The Gods of the Teutons
In the little volume called The Famous Men of Rome you have read about the great empire which the Romans established. Now we come to a time when the power of Rome was broken and tribes of barbarians who lived north of the Danube and the Rhine took possession of lands that had been part of the Roman Empire. These tribes were the Goths, Vandals, Huns, Franks and Anglo-Saxons. From them have come the greatest nations of modern times. All except the Huns belonged to the same race and are known as Teutons. They were war-like, savage and cruel. They spoke the same language - though in different dialects - and worshiped the same gods. Like the old Greeks and Romans they had many gods.
Woden, who was also called Odin, was the greatest of all. His name means "mighty warrior," and he was king of all the gods. He rode through the air mounted on Sleipnir, an eightfooted horse fleeter than the eagle. When the tempest roared the Teutons said it was the snorting of Sleipnir. When their ships came safely into port they said it was Woden's breath that had filled their sails and wafted their vessels over the blue waters.
Thor, a son of Woden, ranked next to him among the gods. He rode through the air in a chariot drawn by goats. The Germans called him Donar and Thunar, words which are like our word thunder. From this we can see that he was the thunder god. In his hand he carried a wonderful hammer which always came back to his hand when he threw it. Its head was so bright that as it flew through the air it made the lightning. When it struck the vast ice mountains they reeled and splintered into fragments, and thus Thor's hammer made thunder.
Another great god of our ancestors was Tiew. He was a son of Woden and was the god of battle. He was armed with a sword which flashed like lightning when he brandished it. A savage chief named Attila routed the armies of the Romans and so terrified all the world that he was called "The Scourge of God." His people believed that he gained his victories because he had the sword of Tiew, which a herdsman chanced to find where the god had allowed it to fall. The Teutons prayed to Tiew when they went into battle.
Frija (free' ya) was the wife of Woden and the queen of the gods. She ruled the bright clouds that gleam in the summer sky, and caused them to pour their showers on meadow and forest and mountain.
Four of the days of the week are named after these gods. Tuesday means the day of Tiew; Wednesday, the day of Woden; Thursday, the day of Thor; and Friday, the day of Frija.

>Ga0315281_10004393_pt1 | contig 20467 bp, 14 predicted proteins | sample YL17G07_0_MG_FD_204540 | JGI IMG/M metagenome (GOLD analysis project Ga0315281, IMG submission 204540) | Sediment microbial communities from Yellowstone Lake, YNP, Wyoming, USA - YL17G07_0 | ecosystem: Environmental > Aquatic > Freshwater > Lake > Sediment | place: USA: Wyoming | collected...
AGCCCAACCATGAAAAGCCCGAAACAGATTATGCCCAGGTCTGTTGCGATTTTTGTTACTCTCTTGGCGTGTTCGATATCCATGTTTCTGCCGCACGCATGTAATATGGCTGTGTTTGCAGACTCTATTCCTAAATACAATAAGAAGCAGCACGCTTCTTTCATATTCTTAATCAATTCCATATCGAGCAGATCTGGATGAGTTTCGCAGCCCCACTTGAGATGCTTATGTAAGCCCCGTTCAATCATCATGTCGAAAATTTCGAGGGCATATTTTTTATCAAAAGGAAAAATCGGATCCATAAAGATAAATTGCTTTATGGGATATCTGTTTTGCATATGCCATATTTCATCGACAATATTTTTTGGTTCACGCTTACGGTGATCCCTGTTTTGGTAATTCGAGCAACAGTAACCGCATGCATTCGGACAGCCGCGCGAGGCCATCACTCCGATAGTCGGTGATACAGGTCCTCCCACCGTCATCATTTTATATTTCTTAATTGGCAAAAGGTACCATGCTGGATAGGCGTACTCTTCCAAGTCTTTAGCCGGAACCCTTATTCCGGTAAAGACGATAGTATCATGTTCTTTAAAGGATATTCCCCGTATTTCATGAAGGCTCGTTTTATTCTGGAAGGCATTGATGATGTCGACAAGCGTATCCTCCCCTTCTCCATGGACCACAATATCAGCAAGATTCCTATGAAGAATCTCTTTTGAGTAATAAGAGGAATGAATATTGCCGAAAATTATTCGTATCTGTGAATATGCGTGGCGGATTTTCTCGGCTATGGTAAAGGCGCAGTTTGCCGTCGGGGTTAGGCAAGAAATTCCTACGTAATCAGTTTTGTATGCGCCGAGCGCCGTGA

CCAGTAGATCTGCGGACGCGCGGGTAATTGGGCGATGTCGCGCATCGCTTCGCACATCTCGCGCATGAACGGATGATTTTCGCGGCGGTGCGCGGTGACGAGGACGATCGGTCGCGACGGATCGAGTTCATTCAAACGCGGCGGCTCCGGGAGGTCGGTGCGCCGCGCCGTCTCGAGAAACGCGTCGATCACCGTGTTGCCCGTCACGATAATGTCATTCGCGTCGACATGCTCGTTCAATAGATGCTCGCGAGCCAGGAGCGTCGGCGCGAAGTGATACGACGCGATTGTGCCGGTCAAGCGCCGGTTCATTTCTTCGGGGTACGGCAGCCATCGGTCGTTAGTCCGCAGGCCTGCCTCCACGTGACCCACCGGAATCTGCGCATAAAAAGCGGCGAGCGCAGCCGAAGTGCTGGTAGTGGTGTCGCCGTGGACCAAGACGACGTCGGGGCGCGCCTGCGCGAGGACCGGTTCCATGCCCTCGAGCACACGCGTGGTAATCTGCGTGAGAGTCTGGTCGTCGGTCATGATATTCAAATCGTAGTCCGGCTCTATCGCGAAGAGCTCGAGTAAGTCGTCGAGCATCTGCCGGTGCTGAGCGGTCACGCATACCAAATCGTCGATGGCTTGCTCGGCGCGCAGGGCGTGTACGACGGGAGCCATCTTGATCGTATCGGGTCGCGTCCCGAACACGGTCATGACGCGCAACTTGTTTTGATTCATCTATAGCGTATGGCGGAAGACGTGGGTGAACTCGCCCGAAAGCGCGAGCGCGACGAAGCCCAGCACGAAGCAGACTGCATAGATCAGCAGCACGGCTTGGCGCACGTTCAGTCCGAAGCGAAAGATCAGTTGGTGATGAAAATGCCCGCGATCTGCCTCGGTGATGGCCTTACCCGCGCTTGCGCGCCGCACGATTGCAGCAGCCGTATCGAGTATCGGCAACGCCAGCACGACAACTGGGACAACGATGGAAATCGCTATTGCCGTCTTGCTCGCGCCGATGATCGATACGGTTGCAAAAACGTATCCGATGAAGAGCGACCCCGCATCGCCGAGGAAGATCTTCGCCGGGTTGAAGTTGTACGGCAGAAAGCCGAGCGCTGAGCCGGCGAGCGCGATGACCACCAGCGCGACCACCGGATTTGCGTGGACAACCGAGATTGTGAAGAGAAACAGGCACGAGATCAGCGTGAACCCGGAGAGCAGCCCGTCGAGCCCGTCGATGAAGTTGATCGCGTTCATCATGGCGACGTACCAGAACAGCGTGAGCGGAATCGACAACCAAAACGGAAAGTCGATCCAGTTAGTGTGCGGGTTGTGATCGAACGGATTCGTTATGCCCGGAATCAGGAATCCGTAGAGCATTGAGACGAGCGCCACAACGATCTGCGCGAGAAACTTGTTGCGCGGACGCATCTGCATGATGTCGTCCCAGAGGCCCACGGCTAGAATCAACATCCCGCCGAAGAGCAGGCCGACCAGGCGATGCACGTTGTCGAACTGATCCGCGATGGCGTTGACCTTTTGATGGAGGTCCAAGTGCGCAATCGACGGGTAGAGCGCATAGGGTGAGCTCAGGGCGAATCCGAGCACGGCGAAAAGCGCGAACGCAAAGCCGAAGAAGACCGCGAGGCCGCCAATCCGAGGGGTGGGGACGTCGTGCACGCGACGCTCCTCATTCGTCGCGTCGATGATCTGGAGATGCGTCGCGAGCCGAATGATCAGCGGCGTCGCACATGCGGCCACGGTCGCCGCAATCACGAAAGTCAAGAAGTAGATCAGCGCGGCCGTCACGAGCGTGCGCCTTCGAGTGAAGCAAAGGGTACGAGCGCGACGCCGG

Frija's son was Baldur; who was the favorite of all the gods. Only Loki, the spirit of evil, hated him. Baldur's face was as bright as sunshine. His hair gleamed like burnished gold. Wherever he went night was turned into day.
One morning when he looked toward earth from his father Woden's palace black clouds covered the sky, but he saw a splendid rainbow reaching down from the clouds to the earth. Baldur walked upon this rainbow from the home of the gods to the dwellings of men. The rainbow was a bridge upon which the gods used to come to earth.
When Baldur stepped from the rainbow-bridge to the earth he saw a king's daughter so beautiful that he fell in love with her.
But an earthly prince had also fallen in love with her. So he and Baldur fought for her hand. Baldur was a god and hence was very much stronger than the prince. But some of Baldur's magic food was given to the prince and it made him as strong as Baldur.
Frija heard about this and feared that Baldur was doomed to be killed. So she went to every beast on the land and every fish of the sea and every bird of the air and to every tree of the wood and every plant of the field and made each promise not to hurt Baldur.
But she forgot the mistletoe. So Loki, who always tried to do mischief, made an arrow of mistletoe, and gave it to the prince who shot and killed Baldur with it.
Then all the gods wept, the summer breeze wailed, the leaves fell from the sorrowing trees, the flowers faded and died from grief, and the earth grew stiff and cold. Bruin, the bear, and his neighbors, the hedgehogs and squirrels, crept into holes and refused to eat for weeks and weeks.
The pleasure of all living things in Baldur's presence means the happiness that the sunlight brings. The sorrow of all living things at his death means the gloom of northern countries when winter comes.
The Valkyries were beautiful female warriors. They had some of Woden's own strength and were armed with helmet and shield and spear. Like Woden, they rode unseen through the air and their horses were almost as swift as Sleipnir himself. They swiftly carried Woden's favorite warriors to Valhalla, the hall of the slain. The walls of Valhalla were hung with shields; its ceiling glittered with polished spearheads. From its five hundred and forty gates, each wide enough for eight hundred men abreast to march through, the warriors rushed every morning to fight a battle that lasted till nightfall and began again at the break of each day. When the heroes returned to Valhalla the Valkyries served them with goblets of mead such as Woden drank himself.
The Teutons believed that before there were any gods or any world there was a great empty space where the world now is. It was called by the curious name Ginnungagap, which means a yawning abyss.
To the north of Ginnungagap it was bitterly cold. Nothing was there but fields of snow and mountains of ice. To the south of Ginnungagap was a region where frost and snow were never seen. It was always bright, and was the home of light and heat. The sunshine from the South melted the ice mountains of the North so that they toppled over and fell into Ginnungagap. There they were changed into a frost giant whose name was Ymir (e'mir). He had three sons. They and their father were so strong that the gods were afraid of them.